As I was driving to work after that reminder, I thought of the five words that I finally prayed in October 2015, “If It Be Your Will”.  There are those who have written that the number 5 in the Bible symbolizes God’s Grace.  There is no doubt in my mind that the 5 words chanted by me in 2015 and the 5 words asked by Ryan one year ago unleashed a flood of grace on our lives.

It has been 365 days of crazy, exhaustion, sometimes emotional chaos, a total reordering of priorities and healing.  For two years my life was chaotic.  My mom was diagnosed with Ovarian cancer in 2014.  I was running her around town to various appointments, surgeries and treatments.  On top of that, I was working full-time, applying to the Diaconate program, parenting an Asperger child and keeping everything moving forward.  In 2015, Theresa was diagnosed with aggressive breast cancer, mom’s ovarian cancer returned and the chaos intensified.  There weren’t enough hours in the day to get things done and I let myself go.


In the chaos that was my life from 2014-2016, I shot up from 185 to 220 pounds and had let my fitness level get to an abysmal level.  I remember my FBI physical that listed my BMI at 31.6, labeling me as obese.  My blood sugar was elevated, my cholesterol was off the charts high.  I was an absolute mess.  In the month leading up to the death of Theresa, I managed to drop 5 pound due to the chaos that was my life.  Shortly after Theresa died, Ryan told me that he was worried about losing me too and that was the moment I knew I had to make some changes.

I had already decided to swear off alcohol as I didn’t want that to become the crutch to lean on which could spiral out of control.  I started an exercise program called Insanity and looked forward to the ass-kicking that it gave me every night.  Exercise for me was cathartic.  When I was in the zone, nothing else mattered or concerned me.  The results were quick and energized me.  I wanted to be healthy; to be around for Ryan for another 50 years.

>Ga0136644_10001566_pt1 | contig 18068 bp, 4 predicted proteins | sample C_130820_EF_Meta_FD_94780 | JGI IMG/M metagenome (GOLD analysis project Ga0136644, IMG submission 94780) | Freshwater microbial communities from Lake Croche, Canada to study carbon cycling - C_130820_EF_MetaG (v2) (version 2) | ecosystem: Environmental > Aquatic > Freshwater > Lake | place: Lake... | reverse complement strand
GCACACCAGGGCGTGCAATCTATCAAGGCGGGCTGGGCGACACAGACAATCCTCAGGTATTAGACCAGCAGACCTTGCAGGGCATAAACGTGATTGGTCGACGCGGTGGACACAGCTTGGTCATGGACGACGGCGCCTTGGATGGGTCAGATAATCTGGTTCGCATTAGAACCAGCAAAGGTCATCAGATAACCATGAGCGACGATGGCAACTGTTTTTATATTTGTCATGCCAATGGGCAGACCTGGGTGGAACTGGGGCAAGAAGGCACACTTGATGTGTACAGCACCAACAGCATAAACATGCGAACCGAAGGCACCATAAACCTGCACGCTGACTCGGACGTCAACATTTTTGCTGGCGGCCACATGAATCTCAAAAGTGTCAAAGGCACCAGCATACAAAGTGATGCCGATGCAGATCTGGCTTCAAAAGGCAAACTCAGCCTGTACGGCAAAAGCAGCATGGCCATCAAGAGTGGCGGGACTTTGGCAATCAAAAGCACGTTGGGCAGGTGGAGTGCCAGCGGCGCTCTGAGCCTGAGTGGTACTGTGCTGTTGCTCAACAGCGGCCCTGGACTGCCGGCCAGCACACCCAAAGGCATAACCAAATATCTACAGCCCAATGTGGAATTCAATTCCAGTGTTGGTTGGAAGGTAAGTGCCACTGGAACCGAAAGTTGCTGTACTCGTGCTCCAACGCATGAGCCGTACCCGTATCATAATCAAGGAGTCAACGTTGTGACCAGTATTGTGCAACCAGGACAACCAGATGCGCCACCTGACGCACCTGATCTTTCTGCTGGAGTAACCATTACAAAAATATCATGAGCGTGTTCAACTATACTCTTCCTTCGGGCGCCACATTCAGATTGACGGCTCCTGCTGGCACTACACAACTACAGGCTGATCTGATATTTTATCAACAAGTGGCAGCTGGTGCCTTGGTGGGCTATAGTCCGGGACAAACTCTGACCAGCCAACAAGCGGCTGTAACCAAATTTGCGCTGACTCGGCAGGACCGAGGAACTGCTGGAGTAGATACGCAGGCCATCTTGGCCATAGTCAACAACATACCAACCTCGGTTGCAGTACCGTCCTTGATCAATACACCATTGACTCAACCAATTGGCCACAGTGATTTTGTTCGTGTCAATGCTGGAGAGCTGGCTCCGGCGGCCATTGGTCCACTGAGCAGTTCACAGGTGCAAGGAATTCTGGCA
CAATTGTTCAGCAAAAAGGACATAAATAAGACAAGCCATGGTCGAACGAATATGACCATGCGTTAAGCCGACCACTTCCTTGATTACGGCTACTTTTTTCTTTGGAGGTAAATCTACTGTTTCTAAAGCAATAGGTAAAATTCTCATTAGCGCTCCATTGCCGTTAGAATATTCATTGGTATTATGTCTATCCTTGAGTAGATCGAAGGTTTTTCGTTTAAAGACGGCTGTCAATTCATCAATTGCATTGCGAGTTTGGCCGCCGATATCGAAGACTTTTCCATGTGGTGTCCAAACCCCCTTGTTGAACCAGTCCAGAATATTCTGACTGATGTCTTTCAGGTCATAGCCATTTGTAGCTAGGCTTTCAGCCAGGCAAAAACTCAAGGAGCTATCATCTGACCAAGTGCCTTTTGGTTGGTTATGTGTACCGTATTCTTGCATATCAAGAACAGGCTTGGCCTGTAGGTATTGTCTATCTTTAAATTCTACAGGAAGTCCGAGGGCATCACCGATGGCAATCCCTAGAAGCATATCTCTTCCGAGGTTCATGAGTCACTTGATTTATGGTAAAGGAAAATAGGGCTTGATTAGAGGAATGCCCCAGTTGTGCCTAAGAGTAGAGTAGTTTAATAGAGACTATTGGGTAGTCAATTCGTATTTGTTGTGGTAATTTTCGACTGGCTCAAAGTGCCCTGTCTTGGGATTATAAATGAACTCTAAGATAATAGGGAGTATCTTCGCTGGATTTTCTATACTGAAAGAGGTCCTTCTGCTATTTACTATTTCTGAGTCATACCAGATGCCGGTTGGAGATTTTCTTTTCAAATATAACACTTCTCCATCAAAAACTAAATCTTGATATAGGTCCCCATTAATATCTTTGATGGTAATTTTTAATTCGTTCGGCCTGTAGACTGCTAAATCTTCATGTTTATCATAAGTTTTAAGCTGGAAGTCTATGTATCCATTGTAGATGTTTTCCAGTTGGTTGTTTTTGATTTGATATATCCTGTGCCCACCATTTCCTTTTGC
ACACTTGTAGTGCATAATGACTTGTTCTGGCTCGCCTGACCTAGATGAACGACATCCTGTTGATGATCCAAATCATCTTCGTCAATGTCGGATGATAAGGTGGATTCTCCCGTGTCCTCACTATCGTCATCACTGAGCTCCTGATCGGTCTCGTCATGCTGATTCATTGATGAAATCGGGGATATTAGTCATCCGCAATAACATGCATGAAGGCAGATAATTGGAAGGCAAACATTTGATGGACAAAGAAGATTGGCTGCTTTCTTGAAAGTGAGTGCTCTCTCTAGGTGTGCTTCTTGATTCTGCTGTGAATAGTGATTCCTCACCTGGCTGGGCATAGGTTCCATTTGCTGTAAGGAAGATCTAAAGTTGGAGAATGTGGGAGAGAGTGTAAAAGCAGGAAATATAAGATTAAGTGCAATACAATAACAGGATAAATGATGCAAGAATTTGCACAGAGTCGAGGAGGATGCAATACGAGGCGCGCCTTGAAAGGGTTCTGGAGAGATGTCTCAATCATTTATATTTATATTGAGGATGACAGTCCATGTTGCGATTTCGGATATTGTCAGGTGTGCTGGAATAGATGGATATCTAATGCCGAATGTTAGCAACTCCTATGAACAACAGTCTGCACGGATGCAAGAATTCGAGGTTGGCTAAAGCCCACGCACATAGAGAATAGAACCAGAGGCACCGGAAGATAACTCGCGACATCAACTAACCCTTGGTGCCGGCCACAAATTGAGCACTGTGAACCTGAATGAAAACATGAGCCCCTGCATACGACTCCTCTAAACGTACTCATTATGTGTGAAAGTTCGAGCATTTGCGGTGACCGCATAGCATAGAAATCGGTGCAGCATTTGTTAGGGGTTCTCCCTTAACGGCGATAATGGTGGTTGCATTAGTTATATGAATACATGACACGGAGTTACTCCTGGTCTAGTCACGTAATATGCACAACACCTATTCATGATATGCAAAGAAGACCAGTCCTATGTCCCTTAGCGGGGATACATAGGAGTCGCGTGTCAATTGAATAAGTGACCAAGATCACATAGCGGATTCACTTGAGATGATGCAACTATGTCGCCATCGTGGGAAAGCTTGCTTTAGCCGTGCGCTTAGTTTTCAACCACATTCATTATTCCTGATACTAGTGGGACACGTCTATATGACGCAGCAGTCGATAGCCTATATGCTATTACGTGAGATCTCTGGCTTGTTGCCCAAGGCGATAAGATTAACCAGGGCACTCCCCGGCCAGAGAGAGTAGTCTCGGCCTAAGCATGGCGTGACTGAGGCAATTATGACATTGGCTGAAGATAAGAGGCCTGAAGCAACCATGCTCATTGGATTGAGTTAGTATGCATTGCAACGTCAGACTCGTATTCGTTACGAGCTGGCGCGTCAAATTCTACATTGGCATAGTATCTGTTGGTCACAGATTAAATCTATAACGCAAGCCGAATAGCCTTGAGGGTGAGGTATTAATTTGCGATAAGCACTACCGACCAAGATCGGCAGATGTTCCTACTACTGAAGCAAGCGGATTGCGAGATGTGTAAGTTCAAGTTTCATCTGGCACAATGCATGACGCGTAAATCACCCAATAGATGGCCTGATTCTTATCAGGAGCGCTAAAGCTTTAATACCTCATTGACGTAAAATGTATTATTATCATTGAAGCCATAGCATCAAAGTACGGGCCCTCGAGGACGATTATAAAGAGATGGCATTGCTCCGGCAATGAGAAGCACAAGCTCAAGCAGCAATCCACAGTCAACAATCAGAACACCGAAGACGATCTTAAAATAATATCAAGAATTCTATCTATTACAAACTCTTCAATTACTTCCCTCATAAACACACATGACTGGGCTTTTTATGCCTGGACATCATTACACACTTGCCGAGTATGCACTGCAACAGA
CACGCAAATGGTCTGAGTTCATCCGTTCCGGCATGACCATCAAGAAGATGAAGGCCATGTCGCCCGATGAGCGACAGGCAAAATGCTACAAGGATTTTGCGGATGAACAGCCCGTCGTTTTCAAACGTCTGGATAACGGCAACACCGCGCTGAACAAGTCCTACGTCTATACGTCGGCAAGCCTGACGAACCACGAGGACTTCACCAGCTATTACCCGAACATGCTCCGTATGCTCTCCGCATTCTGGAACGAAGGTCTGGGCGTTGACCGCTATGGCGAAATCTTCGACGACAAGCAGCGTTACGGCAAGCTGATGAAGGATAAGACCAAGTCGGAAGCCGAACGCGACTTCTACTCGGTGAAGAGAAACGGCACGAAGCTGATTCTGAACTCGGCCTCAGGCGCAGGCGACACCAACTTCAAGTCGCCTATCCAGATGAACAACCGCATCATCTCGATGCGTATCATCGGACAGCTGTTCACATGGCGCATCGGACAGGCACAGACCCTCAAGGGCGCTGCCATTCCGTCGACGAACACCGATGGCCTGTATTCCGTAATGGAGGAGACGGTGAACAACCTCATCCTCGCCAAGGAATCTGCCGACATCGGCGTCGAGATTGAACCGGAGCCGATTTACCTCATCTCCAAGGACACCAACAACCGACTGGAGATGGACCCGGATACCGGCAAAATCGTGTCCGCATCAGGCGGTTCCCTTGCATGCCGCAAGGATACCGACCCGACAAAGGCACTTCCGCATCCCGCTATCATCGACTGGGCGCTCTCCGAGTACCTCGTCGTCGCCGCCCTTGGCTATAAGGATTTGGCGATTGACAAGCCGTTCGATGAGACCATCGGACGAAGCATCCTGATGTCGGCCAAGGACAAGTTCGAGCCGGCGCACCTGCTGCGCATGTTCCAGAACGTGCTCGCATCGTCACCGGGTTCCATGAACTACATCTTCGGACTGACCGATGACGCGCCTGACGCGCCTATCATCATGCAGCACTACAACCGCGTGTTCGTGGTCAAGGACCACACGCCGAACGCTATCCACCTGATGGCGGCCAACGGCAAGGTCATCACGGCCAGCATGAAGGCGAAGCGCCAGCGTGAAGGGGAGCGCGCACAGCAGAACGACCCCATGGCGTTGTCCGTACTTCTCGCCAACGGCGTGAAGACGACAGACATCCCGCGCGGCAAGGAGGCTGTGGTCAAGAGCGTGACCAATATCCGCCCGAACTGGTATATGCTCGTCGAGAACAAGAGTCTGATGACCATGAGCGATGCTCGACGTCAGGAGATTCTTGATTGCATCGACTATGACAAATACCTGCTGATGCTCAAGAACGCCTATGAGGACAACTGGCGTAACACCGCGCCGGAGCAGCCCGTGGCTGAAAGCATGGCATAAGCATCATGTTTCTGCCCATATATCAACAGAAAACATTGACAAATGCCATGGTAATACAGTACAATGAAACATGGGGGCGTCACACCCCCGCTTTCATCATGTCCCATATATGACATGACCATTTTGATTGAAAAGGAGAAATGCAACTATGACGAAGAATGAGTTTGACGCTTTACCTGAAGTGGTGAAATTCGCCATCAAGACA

It felt great to focus on me.  When things got confusing, when things started to pile up, I would lace up my shoes and run.  Exercise was the single greatest thing for me in dealing with the giant mess that had been made of our lives.

Strength in Mending

Ryan and I had a long talk a few weeks ago about mending.  He told me he was feeling anxious about the upcoming anniversary of Theresa’s being born into eternity.  We talked a while about all of the hard things we’ve been through and how much stronger those things made us.  As I’ve written about before, dates mean something to me and we wrote those dates down:  Our anniversary (4/28, +10 days); Mothers Day (5/8, +20 days); Fathers Day(6/19, +62 days); First day of school (8/8, + 112 days);  My birthday (10/1, +166 days); Nana moving to Kansas (10/8, +173 days Nana’s birthday (10/23, +188 days); Thanksgiving (11/24, +220 days); St. Nicholas Day (12/6, +232 days); Christmas (12/25, +251 days); Ryan’s Birthday (1/24, +281 days); Valentines day (2/14, +302 days).  There is something very visceral, something very therapeutic about looking back on the road you’ve travelled.


I shared with him an article on a blog entitled “Don’t Get On The Anniversary Train”.  This article was forwarded to me by Jennie, who had read it and thought it was a great article.  I asked him to read it and talk through what it meant to him.  The crux of the article is that we do not honor our loved one by getting sucked into sadness and focusing on the end. Life is difficult regardless of your road, but you won’t ever make it better if you become bitter or angry. Instead, we remember all the good times we had, all the good memories that we made, enjoy telling people about Theresa and what a wonderful person she was.  We agreed to focus on the memories, the celebration and the journey.


As it turns out, Pascha falls very late this year, April 16th.  Jennie and I talked about what we were going to do and the idea came to spend Easter weekend in Phoenix.  We are going to celebrate the hope of the Resurrection: Jennie, Patrick, Ryan and Irene, spending time with Kathleen, Art, Briana, Gabe and Emmy.  We will attend the Divine Liturgy at St. Stephens Cathedral, celebrating the Resurrection of Christ and remembering this gift by visiting the St. Nicholas Columbarium to celebrate Theresa’s being born into eternity.  We can honor our past, remember our good times, all the while making new memories on our journey forward.


We have been blessed abundantly in the last 365 days.  Out of the pain of sitting on the cold tile floor with my sobbing 10 year old, one year ago, has come a wonderful vision and path that we are walking.  Into our life came a beautiful soul, Jennie, along with 3 wonderful kids who have captured my heart and soul.  All the kids met for the first time on February 25 and it was such a wonderful time.  Watching them interact, talk, play; was like they were biological siblings, not strangers who just met for the first time.  Two families, each who have walked very different, painful paths, intersected and started walking forward together.  When I look at our journey forward, I know the depths of the love that God has for Ryan and I.






δόξα στον Ιησού Χριστό

Glory to Jesus Christ!